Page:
Last month the Equal Employment Opportunity Commission (EEOC) filed suit against BMW and Dollar General for violating Title VII of the Civil Right Act by utilizing criminal background checks that resulted in African American employees either being fired or being disqualified for new positions (see post titled “Dollar General and BMW Latest EEOC Victims”).
BMW was accused of using criminal records outside of the 7 years reporting period set for in the Fair Credit Reporting Act (FCRA). The EEOC explained that BMW’s policy was “blanket exclusion without any individualized assessment of the nature and gravity of the crimes, the age of convictions, or the nature of the claimant’s respective positions.”
The last 20 years has brought an increase in the number of Americans involved with the criminal justice system. According to the EEOC at the end of 2007, 3.2% of all adults in the United States were involved in a parole program or were incarcerated.
Unfortunately the rates for African American and Hispanic males are much higher, resulting in an increase in the number of workers who have criminal records (and potentially being disqualified due to these records). The EEOC responded last year by issuing guidance for employers who receive criminal records on a background check (see post title “Received a Criminal Background Record…Now What?”), specifically employers must take into account three factors:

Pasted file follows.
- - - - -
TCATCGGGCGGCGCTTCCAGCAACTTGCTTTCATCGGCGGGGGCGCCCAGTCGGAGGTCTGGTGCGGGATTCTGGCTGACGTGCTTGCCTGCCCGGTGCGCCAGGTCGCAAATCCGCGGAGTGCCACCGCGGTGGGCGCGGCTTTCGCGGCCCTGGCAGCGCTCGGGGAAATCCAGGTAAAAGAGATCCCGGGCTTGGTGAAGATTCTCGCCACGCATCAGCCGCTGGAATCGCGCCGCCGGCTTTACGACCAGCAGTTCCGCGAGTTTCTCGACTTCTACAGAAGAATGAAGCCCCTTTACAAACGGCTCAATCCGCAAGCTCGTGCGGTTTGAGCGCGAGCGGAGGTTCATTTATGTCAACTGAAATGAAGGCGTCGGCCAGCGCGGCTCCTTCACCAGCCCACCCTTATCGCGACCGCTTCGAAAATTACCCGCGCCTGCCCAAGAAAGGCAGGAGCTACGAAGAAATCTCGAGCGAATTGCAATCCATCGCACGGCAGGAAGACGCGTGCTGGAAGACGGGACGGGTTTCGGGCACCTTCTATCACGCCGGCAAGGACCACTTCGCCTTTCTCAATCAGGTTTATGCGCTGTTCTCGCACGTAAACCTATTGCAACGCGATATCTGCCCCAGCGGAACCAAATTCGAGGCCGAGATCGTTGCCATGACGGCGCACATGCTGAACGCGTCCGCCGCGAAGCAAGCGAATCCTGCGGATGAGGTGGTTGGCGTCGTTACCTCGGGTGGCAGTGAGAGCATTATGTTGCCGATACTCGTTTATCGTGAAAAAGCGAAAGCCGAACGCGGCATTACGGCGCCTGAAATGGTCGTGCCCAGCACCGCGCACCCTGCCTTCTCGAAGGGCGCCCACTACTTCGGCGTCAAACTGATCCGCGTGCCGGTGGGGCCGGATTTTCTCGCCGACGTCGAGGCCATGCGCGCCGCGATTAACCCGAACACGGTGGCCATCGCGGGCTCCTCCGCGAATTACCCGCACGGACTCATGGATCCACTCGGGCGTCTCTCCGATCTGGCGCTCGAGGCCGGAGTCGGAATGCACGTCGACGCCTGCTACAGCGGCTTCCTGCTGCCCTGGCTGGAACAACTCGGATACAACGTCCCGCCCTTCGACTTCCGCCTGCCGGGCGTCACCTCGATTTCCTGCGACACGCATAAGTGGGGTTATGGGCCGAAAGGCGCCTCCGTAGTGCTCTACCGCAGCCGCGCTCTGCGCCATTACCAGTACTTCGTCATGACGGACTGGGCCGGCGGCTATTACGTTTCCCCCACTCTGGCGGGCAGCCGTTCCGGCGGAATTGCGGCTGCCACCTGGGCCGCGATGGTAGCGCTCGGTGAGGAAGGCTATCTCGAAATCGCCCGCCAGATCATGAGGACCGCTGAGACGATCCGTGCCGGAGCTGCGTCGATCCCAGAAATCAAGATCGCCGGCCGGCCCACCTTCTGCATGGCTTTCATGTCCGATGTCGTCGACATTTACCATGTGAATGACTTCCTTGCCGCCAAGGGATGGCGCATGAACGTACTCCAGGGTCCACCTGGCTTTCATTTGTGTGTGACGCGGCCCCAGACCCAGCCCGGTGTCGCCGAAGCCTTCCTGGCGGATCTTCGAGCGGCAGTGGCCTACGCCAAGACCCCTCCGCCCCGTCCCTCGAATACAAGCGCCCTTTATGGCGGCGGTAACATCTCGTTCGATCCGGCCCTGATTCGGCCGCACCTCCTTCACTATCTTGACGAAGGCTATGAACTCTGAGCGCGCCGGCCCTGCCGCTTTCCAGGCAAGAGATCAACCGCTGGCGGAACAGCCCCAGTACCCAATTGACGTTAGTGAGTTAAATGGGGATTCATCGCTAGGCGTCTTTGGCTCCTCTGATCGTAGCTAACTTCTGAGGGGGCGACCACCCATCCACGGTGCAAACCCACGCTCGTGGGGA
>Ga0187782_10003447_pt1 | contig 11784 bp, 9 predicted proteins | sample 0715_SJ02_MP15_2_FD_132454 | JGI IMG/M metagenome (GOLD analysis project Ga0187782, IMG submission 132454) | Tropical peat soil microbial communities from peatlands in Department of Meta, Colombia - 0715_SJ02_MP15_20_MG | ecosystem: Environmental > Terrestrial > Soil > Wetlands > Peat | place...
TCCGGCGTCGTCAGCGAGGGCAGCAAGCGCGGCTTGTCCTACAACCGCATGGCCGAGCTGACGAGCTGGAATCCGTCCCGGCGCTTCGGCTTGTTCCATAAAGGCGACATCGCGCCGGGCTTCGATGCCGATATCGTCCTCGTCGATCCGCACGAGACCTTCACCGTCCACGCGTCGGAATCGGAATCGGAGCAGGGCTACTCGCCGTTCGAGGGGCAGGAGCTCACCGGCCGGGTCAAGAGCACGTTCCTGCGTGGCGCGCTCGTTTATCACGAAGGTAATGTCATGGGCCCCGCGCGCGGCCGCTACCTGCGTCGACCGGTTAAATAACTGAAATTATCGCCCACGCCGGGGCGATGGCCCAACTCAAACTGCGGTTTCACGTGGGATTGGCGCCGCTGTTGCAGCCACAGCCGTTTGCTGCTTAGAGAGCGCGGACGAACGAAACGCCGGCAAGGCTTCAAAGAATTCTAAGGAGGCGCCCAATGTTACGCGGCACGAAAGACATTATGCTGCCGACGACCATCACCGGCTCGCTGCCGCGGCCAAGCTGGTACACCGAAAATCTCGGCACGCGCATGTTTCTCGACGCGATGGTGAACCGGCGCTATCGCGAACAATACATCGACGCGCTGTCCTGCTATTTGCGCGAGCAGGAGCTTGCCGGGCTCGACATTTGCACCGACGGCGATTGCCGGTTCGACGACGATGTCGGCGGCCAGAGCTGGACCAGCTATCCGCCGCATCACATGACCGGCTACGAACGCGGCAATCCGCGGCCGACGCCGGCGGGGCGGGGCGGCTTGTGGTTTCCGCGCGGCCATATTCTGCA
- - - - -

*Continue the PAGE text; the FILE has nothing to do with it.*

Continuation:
- Convictions: was the applicant actually found guilty? Did they plead “no contest” to the crime, or was it just an arrest for which the charges were dropped?
- Length of time: how long has it been since the crime was committed? Is it fairly recent—say, within the last seven years?
- Is the crime relevant to the job being sought?
Employers must ensure that their background screening policy references the EEOC guidance, in order to reduce their liability.